The rise of the ‘exit if we Brexit’ clause


Nothing is certain about a potential Brexit except uncertainty. Despite apocalyptic warnings from both the Leave and Remain camps, no one can be sure what shape Britain (or even bananas, if some euromyths are to be believed) will take once the votes are in. One thing you can count on is uncertainty is bad for any market. Investors tend to snap their purses shut until an outcome is clear.

With a number of investors adopting a ‘wait and see’ approach when it comes to their real estate decisions, developers are increasing offering one advantage to potential investors unavailable to UK voters: a cooling off period.

“A Brexit Clause, which operates like a standard break clause, gives the buyer an express option to terminate a contract, without losing its deposit, during an agreed period after 23rd June, subject to the outcome of the referendum,” explained Richard Pearce, a Solicitor with Bolt Burdon.

“Given the uncertainty as to whether parties would be able to use an exit from the EU as grounds for terminating a contract to purchase property, for example by relying on a ‘force majeure’ or ‘material adverse change’ clause, some cautious buyers are seeking express rights to terminate their contracts if the result of the referendum is a decision to leave the EU. Brexit Clauses can also set out the procedure for how the relevant contract should be terminated in the event of a vote to leave,” Pearce added.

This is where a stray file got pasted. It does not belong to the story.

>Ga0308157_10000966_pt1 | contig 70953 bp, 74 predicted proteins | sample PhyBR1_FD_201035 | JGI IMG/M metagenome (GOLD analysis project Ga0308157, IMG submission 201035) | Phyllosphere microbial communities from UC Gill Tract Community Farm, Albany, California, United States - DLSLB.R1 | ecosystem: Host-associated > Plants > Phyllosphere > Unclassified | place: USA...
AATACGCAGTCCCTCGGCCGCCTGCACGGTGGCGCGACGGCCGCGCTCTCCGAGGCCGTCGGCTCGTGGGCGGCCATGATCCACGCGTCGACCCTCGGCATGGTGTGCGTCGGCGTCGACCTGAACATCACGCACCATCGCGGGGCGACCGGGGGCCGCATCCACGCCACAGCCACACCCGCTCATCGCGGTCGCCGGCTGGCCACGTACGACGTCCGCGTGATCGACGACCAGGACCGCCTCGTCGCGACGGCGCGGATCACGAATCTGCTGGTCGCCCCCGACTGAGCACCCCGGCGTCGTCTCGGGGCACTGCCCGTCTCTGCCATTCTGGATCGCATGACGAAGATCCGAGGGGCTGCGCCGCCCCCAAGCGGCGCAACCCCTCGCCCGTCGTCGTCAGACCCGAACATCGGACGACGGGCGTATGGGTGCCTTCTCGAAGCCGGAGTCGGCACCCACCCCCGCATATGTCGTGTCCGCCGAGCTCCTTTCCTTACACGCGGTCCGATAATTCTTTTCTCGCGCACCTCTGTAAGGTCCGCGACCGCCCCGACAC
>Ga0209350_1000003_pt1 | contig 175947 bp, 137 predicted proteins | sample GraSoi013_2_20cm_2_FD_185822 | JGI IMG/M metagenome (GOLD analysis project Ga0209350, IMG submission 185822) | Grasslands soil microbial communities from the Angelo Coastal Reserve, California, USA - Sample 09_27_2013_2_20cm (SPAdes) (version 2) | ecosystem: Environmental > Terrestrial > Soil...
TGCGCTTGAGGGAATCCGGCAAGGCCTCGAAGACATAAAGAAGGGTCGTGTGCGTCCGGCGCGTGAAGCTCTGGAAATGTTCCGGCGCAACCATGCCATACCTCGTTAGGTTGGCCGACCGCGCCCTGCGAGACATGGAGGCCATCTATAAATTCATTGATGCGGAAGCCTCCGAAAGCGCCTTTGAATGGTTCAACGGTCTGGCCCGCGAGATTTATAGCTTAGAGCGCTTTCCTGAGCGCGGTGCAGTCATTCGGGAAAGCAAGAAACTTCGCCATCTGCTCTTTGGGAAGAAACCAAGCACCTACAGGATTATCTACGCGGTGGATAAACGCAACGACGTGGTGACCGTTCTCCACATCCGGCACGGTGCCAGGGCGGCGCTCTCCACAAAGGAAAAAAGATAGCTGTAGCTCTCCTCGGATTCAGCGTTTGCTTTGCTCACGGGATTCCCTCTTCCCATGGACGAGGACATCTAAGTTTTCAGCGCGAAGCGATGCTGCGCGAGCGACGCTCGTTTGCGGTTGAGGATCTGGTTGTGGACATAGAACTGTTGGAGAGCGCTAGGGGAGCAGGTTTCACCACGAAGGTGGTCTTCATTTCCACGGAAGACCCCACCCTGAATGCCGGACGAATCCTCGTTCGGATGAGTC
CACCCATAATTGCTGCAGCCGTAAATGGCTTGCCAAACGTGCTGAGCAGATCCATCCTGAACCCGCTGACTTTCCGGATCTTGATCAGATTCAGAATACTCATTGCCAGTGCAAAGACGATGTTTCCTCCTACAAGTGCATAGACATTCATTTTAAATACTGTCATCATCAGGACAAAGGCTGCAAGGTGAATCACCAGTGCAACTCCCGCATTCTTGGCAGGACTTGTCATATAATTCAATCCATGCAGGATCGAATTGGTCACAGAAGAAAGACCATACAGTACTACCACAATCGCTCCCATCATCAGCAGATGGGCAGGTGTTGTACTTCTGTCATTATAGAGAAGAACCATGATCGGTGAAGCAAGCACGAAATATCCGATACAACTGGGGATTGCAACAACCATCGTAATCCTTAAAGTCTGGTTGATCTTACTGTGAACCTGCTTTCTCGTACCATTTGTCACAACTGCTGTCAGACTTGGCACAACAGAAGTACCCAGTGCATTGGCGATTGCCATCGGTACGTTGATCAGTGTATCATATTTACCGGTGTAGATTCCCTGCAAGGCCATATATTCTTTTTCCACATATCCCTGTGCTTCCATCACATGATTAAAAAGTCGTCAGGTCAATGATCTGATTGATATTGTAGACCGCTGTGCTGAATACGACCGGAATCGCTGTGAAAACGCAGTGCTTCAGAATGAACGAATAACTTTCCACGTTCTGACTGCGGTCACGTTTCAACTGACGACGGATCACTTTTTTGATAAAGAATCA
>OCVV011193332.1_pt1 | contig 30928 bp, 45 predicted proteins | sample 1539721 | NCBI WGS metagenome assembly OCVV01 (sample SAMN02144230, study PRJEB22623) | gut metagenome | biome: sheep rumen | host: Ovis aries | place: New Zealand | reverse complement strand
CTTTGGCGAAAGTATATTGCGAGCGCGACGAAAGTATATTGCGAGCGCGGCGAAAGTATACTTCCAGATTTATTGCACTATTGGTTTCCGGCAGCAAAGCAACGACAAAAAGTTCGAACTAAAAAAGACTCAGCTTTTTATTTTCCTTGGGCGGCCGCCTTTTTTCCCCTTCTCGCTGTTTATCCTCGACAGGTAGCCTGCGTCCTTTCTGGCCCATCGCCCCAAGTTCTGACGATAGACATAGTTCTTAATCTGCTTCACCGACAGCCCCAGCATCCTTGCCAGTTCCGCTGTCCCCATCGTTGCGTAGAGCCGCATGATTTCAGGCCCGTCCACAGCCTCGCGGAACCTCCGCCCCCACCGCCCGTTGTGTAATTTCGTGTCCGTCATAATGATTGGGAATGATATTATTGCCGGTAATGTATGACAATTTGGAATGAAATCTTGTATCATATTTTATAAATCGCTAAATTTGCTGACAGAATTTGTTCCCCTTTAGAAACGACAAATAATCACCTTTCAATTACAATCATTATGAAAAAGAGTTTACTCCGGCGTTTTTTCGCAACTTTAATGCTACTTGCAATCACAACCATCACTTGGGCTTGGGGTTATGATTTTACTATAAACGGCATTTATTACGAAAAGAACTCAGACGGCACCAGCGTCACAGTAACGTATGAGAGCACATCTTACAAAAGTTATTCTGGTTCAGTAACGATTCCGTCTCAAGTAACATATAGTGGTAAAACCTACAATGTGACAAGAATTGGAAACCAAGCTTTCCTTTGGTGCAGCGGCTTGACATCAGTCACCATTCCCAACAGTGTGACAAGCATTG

Many property investment companies and developers are advertising this option. “In the event that the UK exits the EU then you have the option to change your mind on your purchase. No questions, no hassle,” promised Aspen Woolf, a property investment company, in a recent statement. In the event that the UK exits from the EU, Aspen Woolf is offering investors seven working days from the 24th of June to change their minds and receive a full refund.

Similarly, Galliard Homes is offering buyers a Brexit clause on its Skyline development in Slough, scheduled for completion in 2018. “All buyers exchanging contracts during the three-day sales release will automatically have 10 working days from the Brexit vote announcement on the 24th June to notify Galliard of their intent to rescind contracts,” it states.

Many potential buyers fear that a Brexit would harm property prices, meaning that any investment made before the EU referendum could shrink in value overnight if Britain opts to leave the EU. Meanwhile, foreign investors from regions such as the GCC (Gulf Cooperation Council) are gearing up to go bargain hunting if Britain votes Brexit and the sterling weakens as a result.

The so-called ‘Brexit clause’ is one way of easing nervous investors through the next two weeks. It is possibly the only guarantee available in the uncertainty surrounding the referendum.

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